As of 25th April 2017 we will be increasing the price of our annual membership from £72 to £96 (inc VAT) per year. As a non-profit itself, Localgiving is committed to helping local charities and community groups make the most of online fundraising. Since we started in 2009 we have held our pricing static, but just like everyone else, we are not immune from the effects of rising overheads, and so very reluctantly, we have concluded that we need to make a change. We have taken steps to minimise our internal costs, but we also want to run a sustainable organisation that is able to deliver the best possible services to you, our members - now and in the future. We commit to no further increases until at least 2020.   How Localgiving helps local charities & community groups In total, we have raised over £3m of match funding since we launched in 2009, all of which has been distributed to our members. In 2016 alone we distributed £300,000 of match funding, launched a new website and made over 120 technical updates to improve our services. We are vocal advocates for the local voluntary sector. The findings of our Local Charity and Sustainability Group Reports contributed to the government's decision to launch Local Charities Day. This directly benefited our members by bringing in extra funding for two match fund campaigns.  We are currently focusing our efforts on increasing the amount of funding and funding opportunities available to our members.  Since 2009 more than £15m has been raised for over 5,500 local charities and community groups via our fundraising platform.    Below are the key facts about the membership price increase for charities and community groups:  What existing members need to do: If you pay your membership by Direct Debit: Nothing. When you’re due to renew your membership, we’ll automatically collect your payment at the correct rate. We’ll email you beforehand to remind you. If you pay your membership by cheque or BACS: If your membership is set to renew on or after the 25th April 2017, please send us payment for £96 to cover your next year’s membership. We will be sure to notify you again nearer the time.  If your membership is set to renew before the 25th April 2017, then please send us your payment of £72. What new or overdue members need to do: If you complete the registration process and send us your payment before the 25th April, your first year’s membership will be charged at the existing rate of £72. If you complete your registration and/or send your payment on the 25th April or after, your membership will be charged at the new rate of £96. Please feel free to leave us your comments or suggestions, or get in touch with our helpdesk on 0300 111 2340 or help@localgiving.org for further information.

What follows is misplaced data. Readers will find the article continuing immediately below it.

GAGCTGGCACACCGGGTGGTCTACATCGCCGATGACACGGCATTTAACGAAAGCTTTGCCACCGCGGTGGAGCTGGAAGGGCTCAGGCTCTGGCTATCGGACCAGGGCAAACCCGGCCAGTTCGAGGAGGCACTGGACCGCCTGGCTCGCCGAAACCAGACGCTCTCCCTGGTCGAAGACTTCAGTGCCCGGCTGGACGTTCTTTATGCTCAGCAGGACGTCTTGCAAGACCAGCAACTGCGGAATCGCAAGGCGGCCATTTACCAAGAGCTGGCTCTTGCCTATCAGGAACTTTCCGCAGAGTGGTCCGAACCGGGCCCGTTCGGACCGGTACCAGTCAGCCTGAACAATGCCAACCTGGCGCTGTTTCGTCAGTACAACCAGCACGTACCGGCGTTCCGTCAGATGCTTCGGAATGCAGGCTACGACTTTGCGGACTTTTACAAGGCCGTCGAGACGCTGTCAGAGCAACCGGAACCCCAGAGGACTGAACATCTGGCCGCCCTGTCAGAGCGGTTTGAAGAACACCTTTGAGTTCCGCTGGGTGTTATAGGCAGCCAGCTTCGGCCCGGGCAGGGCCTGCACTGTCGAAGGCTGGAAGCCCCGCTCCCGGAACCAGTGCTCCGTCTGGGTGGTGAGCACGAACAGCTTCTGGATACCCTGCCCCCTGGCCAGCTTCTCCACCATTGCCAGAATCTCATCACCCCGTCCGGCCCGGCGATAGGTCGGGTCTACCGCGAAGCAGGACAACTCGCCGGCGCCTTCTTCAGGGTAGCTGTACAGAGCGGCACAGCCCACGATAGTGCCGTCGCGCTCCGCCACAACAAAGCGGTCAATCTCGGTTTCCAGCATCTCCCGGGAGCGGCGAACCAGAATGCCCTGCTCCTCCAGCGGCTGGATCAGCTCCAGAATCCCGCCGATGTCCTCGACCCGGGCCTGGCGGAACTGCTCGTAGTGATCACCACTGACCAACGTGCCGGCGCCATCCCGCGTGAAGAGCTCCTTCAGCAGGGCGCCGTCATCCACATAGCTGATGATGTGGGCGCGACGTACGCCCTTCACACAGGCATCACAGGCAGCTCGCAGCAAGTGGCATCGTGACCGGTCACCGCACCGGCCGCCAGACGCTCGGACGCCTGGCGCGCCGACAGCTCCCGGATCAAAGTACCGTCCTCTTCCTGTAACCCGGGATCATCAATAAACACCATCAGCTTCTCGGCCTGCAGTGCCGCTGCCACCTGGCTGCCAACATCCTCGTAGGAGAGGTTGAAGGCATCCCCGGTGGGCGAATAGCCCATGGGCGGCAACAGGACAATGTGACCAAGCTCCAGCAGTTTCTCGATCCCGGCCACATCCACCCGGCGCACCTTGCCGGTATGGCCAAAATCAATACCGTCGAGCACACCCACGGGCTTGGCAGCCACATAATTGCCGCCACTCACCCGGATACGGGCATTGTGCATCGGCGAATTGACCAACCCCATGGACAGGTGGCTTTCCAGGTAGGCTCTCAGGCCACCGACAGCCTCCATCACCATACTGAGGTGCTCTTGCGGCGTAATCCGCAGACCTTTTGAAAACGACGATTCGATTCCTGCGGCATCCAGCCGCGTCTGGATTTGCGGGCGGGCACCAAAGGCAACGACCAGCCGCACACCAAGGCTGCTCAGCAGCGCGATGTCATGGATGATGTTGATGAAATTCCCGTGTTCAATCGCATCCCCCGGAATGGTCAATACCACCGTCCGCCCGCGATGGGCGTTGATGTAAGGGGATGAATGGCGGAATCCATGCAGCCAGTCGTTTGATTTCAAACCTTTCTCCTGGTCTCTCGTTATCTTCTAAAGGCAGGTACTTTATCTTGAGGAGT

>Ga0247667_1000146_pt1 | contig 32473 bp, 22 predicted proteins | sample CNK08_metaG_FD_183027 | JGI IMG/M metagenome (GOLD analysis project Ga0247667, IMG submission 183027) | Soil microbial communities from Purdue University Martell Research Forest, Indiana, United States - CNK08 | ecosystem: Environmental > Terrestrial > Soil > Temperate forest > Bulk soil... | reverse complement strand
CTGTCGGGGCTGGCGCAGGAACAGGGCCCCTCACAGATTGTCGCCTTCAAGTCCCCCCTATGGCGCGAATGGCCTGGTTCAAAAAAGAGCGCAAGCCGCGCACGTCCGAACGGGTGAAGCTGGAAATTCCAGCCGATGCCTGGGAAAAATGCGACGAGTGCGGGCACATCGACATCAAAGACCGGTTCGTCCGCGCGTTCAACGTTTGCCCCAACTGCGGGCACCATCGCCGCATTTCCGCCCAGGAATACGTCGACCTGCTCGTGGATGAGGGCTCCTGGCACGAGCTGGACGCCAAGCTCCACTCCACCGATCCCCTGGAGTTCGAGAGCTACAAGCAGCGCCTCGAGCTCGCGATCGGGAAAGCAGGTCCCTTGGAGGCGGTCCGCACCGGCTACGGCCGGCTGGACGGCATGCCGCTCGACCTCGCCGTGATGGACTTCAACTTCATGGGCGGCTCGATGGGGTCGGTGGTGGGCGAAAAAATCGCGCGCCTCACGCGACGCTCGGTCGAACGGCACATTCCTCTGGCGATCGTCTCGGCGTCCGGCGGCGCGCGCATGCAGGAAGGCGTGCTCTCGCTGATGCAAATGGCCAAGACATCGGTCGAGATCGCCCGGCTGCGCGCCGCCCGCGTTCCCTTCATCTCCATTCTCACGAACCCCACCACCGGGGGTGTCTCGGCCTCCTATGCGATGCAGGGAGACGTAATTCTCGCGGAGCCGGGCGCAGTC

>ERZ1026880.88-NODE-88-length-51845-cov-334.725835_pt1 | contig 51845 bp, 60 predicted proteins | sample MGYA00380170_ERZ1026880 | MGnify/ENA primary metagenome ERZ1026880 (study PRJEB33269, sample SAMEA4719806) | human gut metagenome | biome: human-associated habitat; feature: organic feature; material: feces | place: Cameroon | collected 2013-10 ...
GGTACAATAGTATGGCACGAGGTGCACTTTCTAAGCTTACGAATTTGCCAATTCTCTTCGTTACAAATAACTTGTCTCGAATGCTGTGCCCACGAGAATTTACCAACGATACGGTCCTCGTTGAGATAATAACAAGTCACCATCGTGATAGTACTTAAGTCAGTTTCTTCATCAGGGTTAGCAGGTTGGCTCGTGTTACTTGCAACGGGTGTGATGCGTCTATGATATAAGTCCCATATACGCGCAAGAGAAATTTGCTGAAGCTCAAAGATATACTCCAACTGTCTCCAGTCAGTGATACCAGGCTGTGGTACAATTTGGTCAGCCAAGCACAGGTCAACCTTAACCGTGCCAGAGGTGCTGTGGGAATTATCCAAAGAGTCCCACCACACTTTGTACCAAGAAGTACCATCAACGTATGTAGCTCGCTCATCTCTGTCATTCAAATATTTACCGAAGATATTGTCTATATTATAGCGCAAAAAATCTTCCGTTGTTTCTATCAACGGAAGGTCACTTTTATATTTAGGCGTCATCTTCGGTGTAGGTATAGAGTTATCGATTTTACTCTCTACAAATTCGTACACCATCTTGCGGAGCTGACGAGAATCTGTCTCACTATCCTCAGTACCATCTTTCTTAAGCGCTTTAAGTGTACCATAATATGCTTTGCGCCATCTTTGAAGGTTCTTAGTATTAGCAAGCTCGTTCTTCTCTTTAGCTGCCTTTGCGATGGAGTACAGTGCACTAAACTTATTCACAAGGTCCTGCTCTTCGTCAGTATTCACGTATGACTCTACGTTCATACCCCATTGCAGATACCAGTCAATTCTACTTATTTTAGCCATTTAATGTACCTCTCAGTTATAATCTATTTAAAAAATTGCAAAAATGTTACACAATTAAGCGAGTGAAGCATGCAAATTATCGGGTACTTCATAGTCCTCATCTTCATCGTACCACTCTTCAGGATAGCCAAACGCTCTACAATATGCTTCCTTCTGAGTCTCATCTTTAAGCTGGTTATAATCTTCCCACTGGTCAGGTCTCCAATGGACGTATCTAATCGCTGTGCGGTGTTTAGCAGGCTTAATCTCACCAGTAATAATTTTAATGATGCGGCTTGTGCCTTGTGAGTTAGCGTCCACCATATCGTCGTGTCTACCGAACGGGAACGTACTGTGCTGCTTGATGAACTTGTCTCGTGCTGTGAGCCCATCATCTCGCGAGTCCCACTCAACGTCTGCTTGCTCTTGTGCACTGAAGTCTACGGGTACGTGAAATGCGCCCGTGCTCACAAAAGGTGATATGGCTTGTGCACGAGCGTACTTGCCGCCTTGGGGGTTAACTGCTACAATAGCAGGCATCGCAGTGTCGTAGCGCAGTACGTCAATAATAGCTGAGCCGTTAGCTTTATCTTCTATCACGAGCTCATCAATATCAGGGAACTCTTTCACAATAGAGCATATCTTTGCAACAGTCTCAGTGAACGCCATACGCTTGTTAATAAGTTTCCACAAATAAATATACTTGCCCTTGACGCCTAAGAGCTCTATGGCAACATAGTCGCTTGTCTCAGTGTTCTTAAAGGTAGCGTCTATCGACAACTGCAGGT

• As of 25th April 2017 we will be increasing the price of our annual membership from £72 to £96 (inc VAT) per year. As a non-profit itself, Localgiving is committed to helping local charities and community groups make the most of online fundraising. Since we started in 2009 we have held our pricing static, but just like everyone else, we are not immune from the effects of rising overheads, and so very reluctantly, we have concluded that we need to make a change. We have taken steps to minimise our internal costs, but we also want to run a sustainable organisation that is able to deliver the best possible services to you, our members - now and in the future. We commit to no further increases until at least 2020.   How Localgiving helps local charities & community groups In total, we have raised over £3m of match funding since we launched in 2009, all of which has been distributed to our members. In 2016 alone we distributed £300,000 of match funding, launched a new website and made over 120 technical updates to improve our services. We are vocal advocates for the local voluntary sector. The findings of our Local Charity and Sustainability Group Reports contributed to the government's decision to launch Local Charities Day. This directly benefited our members by bringing in extra funding for two match fund campaigns.  We are currently focusing our efforts on increasing the amount of funding and funding opportunities available to our members.  Since 2009 more than £15m has been raised for over 5,500 local charities and community groups via our fundraising platform.    Below are the key facts about the membership price increase for charities and community groups:  What existing members need to do: If you pay your membership by Direct Debit: Nothing. When you’re due to renew your membership, we’ll automatically collect your payment at the correct rate. We’ll email you beforehand to remind you. If you pay your membership by cheque or BACS: If your membership is set to renew on or after the 25th April 2017, please send us payment for £96 to cover your next year’s membership. We will be sure to notify you again nearer the time.  If your membership is set to renew before the 25th April 2017, then please send us your payment of £72. What new or overdue members need to do: If you complete the registration process and send us your payment before the 25th April, your first year’s membership will be charged at the existing rate of £72. If you complete your registration and/or send your payment on the 25th April or after, your membership will be charged at the new rate of £96. Please feel free to leave us your comments or suggestions, or get in touch with our helpdesk on 0300 111 2340 or help@localgiving.org for further information.